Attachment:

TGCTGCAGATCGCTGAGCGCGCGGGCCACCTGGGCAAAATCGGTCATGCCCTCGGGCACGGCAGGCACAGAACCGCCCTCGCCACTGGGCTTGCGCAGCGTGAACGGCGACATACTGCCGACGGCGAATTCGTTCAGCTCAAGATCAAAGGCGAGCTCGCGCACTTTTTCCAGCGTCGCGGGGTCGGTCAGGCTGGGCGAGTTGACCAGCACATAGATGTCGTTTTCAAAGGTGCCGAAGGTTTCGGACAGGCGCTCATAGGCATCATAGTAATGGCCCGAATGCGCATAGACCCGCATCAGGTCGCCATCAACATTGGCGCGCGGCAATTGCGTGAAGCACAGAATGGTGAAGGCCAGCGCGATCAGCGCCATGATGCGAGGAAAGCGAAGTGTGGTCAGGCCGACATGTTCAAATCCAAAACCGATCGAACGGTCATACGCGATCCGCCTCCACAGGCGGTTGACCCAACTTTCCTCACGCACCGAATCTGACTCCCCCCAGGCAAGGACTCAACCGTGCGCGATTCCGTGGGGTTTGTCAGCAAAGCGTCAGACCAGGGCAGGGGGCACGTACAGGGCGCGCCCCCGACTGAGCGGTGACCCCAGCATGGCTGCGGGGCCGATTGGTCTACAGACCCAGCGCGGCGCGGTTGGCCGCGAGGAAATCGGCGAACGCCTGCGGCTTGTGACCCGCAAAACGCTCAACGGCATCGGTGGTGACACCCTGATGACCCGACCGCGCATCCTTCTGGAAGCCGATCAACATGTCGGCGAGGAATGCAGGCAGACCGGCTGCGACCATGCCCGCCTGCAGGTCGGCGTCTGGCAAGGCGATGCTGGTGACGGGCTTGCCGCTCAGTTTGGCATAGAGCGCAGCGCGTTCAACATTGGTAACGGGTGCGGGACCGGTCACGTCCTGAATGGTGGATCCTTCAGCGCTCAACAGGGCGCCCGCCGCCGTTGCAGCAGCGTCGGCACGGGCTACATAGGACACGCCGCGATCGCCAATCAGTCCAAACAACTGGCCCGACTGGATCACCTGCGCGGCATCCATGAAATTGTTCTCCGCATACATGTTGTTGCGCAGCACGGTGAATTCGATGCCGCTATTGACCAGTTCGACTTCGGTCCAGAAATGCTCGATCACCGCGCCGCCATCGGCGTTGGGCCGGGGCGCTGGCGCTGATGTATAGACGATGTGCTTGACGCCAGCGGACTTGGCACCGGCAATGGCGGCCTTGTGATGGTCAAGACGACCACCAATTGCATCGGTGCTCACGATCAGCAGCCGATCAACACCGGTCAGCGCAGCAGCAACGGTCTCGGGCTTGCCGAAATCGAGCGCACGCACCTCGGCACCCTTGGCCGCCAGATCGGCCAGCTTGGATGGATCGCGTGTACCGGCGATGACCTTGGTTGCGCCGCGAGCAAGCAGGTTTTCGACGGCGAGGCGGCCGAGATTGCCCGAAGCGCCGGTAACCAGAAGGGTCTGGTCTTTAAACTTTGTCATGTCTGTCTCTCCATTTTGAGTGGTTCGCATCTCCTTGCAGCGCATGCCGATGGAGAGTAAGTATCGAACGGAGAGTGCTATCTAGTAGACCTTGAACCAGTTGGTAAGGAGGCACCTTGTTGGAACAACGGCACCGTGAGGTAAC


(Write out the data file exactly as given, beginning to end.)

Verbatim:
TGCTGCAGATCGCTGAGCGCGCGGGCCACCTGGGCAAAATCGGTCATGCCCTCGGGCACGGCAGGCACAGAACCGCCCTCGCCACTGGGCTTGCGCAGCGTGAACGGCGACATACTGCCGACGGCGAATTCGTTCAGCTCAAGATCAAAGGCGAGCTCGCGCACTTTTTCCAGCGTCGCGGGGTCGGTCAGGCTGGGCGAGTTGACCAGCACATAGATGTCGTTTTCAAAGGTGCCGAAGGTTTCGGACAGGCGCTCATAGGCATCATAGTAATGGCCCGAATGCGCATAGACCCGCATCAGGTCGCCATCAACATTGGCGCGCGGCAATTGCGTGAAGCACAGAATGGTGAAGGCCAGCGCGATCAGCGCCATGATGCGAGGAAAGCGAAGTGTGGTCAGGCCGACATGTTCAAATCCAAAACCGATCGAACGGTCATACGCGATCCGCCTCCACAGGCGGTTGACCCAACTTTCCTCACGCACCGAATCTGACTCCCCCCAGGCAAGGACTCAACCGTGCGCGATTCCGTGGGGTTTGTCAGCAAAGCGTCAGACCAGGGCAGGGGGCACGTACAGGGCGCGCCCCCGACTGAGCGGTGACCCCAGCATGGCTGCGGGGCCGATTGGTCTACAGACCCAGCGCGGCGCGGTTGGCCGCGAGGAAATCGGCGAACGCCTGCGGCTTGTGACCCGCAAAACGCTCAACGGCATCGGTGGTGACACCCTGATGACCCGACCGCGCATCCTTCTGGAAGCCGATCAACATGTCGGCGAGGAATGCAGGCAGACCGGCTGCGACCATGCCCGCCTGCAGGTCGGCGTCTGGCAAGGCGATGCTGGTGACGGGCTTGCCGCTCAGTTTGGCATAGAGCGCAGCGCGTTCAACATTGGTAACGGGTGCGGGACCGGTCACGTCCTGAATGGTGGATCCTTCAGCGCTCAACAGGGCGCCCGCCGCCGTTGCAGCAGCGTCGGCACGGGCTACATAGGACACGCCGCGATCGCCAATCAGTCCAAACAACTGGCCCGACTGGATCACCTGCGCGGCATCCATGAAATTGTTCTCCGCATACATGTTGTTGCGCAGCACGGTGAATTCGATGCCGCTATTGACCAGTTCGACTTCGGTCCAGAAATGCTCGATCACCGCGCCGCCATCGGCGTTGGGCCGGGGCGCTGGCGCTGATGTATAGACGATGTGCTTGACGCCAGCGGACTTGGCACCGGCAATGGCGGCCTTGTGATGGTCAAGACGACCACCAATTGCATCGGTGCTCACGATCAGCAGCCGATCAACACCGGTCAGCGCAGCAGCAACGGTCTCGGGCTTGCCGAAATCGAGCGCACGCACCTCGGCACCCTTGGCCGCCAGATCGGCCAGCTTGGATGGATCGCGTGTACCGGCGATGACCTTGGTTGCGCCGCGAGCAAGCAGGTTTTCGACGGCGAGGCGGCCGAGATTGCCCGAAGCGCCGGTAACCAGAAGGGTCTGGTCTTTAAACTTTGTCATGTCTGTCTCTCCATTTTGAGTGGTTCGCATCTCCTTGCAGCGCATGCCGATGGAGAGTAAGTATCGAACGGAGAGTGCTATCTAGTAGACCTTGAACCAGTTGGTAAGGAGGCACCTTGTTGGAACAACGGCACCGTGAGGTAAC